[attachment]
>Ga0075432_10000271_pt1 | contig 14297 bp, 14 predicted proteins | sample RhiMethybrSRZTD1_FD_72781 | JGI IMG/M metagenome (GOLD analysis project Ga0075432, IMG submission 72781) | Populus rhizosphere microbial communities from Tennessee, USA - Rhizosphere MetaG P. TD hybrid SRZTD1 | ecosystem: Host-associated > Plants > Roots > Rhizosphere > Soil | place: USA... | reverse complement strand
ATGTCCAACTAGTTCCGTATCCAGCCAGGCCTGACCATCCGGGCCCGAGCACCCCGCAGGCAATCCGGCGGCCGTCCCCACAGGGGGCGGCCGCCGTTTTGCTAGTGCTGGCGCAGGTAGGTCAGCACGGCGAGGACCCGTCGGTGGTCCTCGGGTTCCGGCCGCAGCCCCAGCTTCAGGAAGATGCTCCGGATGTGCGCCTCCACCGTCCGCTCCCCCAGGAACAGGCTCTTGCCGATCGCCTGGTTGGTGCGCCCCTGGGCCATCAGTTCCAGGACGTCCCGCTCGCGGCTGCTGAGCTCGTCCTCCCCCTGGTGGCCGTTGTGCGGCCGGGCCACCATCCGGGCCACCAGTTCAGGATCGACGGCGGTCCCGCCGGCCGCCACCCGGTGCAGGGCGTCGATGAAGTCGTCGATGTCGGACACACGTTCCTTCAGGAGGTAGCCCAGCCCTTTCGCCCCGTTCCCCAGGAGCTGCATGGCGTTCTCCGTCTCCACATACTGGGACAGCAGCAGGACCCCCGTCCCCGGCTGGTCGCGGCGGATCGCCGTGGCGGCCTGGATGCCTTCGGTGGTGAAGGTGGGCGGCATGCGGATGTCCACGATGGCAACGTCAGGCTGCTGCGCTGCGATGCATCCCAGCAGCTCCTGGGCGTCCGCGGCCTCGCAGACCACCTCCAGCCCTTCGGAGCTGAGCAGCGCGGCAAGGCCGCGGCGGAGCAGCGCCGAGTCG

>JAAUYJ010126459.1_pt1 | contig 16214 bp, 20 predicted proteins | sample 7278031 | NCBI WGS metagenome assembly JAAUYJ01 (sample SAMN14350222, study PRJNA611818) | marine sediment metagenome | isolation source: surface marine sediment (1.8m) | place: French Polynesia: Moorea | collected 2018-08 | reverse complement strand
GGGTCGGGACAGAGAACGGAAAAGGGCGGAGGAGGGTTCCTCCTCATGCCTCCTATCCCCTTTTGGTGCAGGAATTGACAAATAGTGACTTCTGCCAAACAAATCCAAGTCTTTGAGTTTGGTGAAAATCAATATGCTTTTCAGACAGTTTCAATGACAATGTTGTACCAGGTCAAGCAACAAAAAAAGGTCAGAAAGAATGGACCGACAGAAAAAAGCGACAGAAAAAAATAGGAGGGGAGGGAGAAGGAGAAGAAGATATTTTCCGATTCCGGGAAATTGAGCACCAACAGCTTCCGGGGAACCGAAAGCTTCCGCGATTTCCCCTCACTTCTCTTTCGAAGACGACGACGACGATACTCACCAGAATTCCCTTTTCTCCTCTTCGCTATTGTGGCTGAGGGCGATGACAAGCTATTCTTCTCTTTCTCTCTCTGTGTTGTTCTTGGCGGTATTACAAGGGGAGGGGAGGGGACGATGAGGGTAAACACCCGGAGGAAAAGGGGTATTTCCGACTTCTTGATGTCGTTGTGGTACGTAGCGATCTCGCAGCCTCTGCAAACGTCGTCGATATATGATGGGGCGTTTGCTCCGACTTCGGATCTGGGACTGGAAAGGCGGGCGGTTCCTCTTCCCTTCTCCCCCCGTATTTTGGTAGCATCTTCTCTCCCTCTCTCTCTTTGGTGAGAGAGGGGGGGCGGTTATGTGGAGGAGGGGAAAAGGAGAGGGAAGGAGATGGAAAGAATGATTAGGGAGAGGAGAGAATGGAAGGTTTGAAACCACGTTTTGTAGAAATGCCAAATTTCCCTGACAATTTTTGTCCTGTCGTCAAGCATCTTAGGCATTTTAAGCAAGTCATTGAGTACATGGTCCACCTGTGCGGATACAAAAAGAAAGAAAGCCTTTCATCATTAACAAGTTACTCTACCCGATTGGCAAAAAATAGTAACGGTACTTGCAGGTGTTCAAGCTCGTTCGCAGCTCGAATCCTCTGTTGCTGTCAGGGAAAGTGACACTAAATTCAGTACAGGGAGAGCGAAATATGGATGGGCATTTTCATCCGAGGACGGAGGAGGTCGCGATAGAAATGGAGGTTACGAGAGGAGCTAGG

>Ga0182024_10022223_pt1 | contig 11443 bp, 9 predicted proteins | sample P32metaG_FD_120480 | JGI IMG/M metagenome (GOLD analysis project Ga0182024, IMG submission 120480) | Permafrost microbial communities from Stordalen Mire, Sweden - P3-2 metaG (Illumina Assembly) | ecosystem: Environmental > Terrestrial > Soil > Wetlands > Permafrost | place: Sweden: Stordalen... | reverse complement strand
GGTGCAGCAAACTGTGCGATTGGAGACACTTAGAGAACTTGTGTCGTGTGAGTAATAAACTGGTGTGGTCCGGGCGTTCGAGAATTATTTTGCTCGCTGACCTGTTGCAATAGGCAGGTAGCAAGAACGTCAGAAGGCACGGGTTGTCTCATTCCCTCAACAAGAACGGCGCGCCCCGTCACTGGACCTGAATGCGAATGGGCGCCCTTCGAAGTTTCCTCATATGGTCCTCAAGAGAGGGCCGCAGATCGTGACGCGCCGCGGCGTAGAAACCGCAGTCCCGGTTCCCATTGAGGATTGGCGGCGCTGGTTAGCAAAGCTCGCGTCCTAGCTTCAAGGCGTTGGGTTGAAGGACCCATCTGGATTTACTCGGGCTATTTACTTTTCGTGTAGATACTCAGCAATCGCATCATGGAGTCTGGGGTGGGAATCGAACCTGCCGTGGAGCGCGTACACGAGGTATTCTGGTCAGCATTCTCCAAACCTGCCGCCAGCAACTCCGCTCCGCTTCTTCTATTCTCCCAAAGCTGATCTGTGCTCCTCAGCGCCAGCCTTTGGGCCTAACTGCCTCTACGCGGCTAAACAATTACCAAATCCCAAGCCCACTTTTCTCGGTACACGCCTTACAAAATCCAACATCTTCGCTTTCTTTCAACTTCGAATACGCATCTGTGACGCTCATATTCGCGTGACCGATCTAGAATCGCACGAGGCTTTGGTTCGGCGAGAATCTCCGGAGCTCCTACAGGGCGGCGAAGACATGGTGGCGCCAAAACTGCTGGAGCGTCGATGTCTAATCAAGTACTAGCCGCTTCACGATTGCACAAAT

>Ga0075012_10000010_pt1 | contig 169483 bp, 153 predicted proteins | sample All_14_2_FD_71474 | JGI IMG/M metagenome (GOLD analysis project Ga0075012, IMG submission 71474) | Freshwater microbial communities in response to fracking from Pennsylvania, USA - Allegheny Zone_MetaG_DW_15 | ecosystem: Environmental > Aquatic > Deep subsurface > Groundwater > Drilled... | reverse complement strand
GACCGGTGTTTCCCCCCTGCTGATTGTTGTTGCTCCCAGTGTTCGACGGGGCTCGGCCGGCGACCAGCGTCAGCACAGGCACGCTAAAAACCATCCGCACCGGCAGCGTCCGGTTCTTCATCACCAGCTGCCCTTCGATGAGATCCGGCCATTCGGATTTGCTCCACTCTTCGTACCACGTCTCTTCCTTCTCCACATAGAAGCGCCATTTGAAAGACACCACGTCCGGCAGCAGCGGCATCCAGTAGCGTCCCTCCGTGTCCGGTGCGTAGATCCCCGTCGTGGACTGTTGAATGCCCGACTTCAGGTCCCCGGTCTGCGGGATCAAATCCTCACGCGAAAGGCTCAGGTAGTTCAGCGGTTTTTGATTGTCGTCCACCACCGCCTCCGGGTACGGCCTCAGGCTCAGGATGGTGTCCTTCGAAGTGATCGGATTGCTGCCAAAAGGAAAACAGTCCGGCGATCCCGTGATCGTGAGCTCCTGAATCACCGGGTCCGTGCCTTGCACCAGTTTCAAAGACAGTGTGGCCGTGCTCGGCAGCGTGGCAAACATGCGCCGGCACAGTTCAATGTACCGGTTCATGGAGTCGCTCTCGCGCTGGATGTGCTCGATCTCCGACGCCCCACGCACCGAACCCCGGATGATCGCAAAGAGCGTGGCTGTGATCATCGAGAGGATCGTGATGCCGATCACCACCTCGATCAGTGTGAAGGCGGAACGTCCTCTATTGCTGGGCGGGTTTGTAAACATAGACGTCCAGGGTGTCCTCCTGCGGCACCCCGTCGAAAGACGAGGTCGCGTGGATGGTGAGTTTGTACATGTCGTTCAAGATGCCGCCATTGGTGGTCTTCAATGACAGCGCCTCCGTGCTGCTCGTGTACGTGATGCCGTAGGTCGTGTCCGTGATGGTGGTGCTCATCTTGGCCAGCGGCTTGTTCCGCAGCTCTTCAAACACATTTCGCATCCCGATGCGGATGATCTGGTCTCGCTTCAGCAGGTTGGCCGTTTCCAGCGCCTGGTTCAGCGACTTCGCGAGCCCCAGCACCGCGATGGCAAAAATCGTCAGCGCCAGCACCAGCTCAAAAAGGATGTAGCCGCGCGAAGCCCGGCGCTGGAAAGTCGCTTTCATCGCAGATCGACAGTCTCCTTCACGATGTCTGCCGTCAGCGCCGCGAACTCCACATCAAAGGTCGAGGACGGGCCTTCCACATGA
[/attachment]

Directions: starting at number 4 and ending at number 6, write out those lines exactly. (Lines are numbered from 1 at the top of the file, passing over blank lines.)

GGGTCGGGACAGAGAACGGAAAAGGGCGGAGGAGGGTTCCTCCTCATGCCTCCTATCCCCTTTTGGTGCAGGAATTGACAAATAGTGACTTCTGCCAAACAAATCCAAGTCTTTGAGTTTGGTGAAAATCAATATGCTTTTCAGACAGTTTCAATGACAATGTTGTACCAGGTCAAGCAACAAAAAAAGGTCAGAAAGAATGGACCGACAGAAAAAAGCGACAGAAAAAAATAGGAGGGGAGGGAGAAGGAGAAGAAGATATTTTCCGATTCCGGGAAATTGAGCACCAACAGCTTCCGGGGAACCGAAAGCTTCCGCGATTTCCCCTCACTTCTCTTTCGAAGACGACGACGACGATACTCACCAGAATTCCCTTTTCTCCTCTTCGCTATTGTGGCTGAGGGCGATGACAAGCTATTCTTCTCTTTCTCTCTCTGTGTTGTTCTTGGCGGTATTACAAGGGGAGGGGAGGGGACGATGAGGGTAAACACCCGGAGGAAAAGGGGTATTTCCGACTTCTTGATGTCGTTGTGGTACGTAGCGATCTCGCAGCCTCTGCAAACGTCGTCGATATATGATGGGGCGTTTGCTCCGACTTCGGATCTGGGACTGGAAAGGCGGGCGGTTCCTCTTCCCTTCTCCCCCCGTATTTTGGTAGCATCTTCTCTCCCTCTCTCTCTTTGGTGAGAGAGGGGGGGCGGTTATGTGGAGGAGGGGAAAAGGAGAGGGAAGGAGATGGAAAGAATGATTAGGGAGAGGAGAGAATGGAAGGTTTGAAACCACGTTTTGTAGAAATGCCAAATTTCCCTGACAATTTTTGTCCTGTCGTCAAGCATCTTAGGCATTTTAAGCAAGTCATTGAGTACATGGTCCACCTGTGCGGATACAAAAAGAAAGAAAGCCTTTCATCATTAACAAGTTACTCTACCCGATTGGCAAAAAATAGTAACGGTACTTGCAGGTGTTCAAGCTCGTTCGCAGCTCGAATCCTCTGTTGCTGTCAGGGAAAGTGACACTAAATTCAGTACAGGGAGAGCGAAATATGGATGGGCATTTTCATCCGAGGACGGAGGAGGTCGCGATAGAAATGGAGGTTACGAGAGGAGCTAGG

>Ga0182024_10022223_pt1 | contig 11443 bp, 9 predicted proteins | sample P32metaG_FD_120480 | JGI IMG/M metagenome (GOLD analysis project Ga0182024, IMG submission 120480) | Permafrost microbial communities from Stordalen Mire, Sweden - P3-2 metaG (Illumina Assembly) | ecosystem: Environmental > Terrestrial > Soil > Wetlands > Permafrost | place: Sweden: Stordalen... | reverse complement strand
GGTGCAGCAAACTGTGCGATTGGAGACACTTAGAGAACTTGTGTCGTGTGAGTAATAAACTGGTGTGGTCCGGGCGTTCGAGAATTATTTTGCTCGCTGACCTGTTGCAATAGGCAGGTAGCAAGAACGTCAGAAGGCACGGGTTGTCTCATTCCCTCAACAAGAACGGCGCGCCCCGTCACTGGACCTGAATGCGAATGGGCGCCCTTCGAAGTTTCCTCATATGGTCCTCAAGAGAGGGCCGCAGATCGTGACGCGCCGCGGCGTAGAAACCGCAGTCCCGGTTCCCATTGAGGATTGGCGGCGCTGGTTAGCAAAGCTCGCGTCCTAGCTTCAAGGCGTTGGGTTGAAGGACCCATCTGGATTTACTCGGGCTATTTACTTTTCGTGTAGATACTCAGCAATCGCATCATGGAGTCTGGGGTGGGAATCGAACCTGCCGTGGAGCGCGTACACGAGGTATTCTGGTCAGCATTCTCCAAACCTGCCGCCAGCAACTCCGCTCCGCTTCTTCTATTCTCCCAAAGCTGATCTGTGCTCCTCAGCGCCAGCCTTTGGGCCTAACTGCCTCTACGCGGCTAAACAATTACCAAATCCCAAGCCCACTTTTCTCGGTACACGCCTTACAAAATCCAACATCTTCGCTTTCTTTCAACTTCGAATACGCATCTGTGACGCTCATATTCGCGTGACCGATCTAGAATCGCACGAGGCTTTGGTTCGGCGAGAATCTCCGGAGCTCCTACAGGGCGGCGAAGACATGGTGGCGCCAAAACTGCTGGAGCGTCGATGTCTAATCAAGTACTAGCCGCTTCACGATTGCACAAAT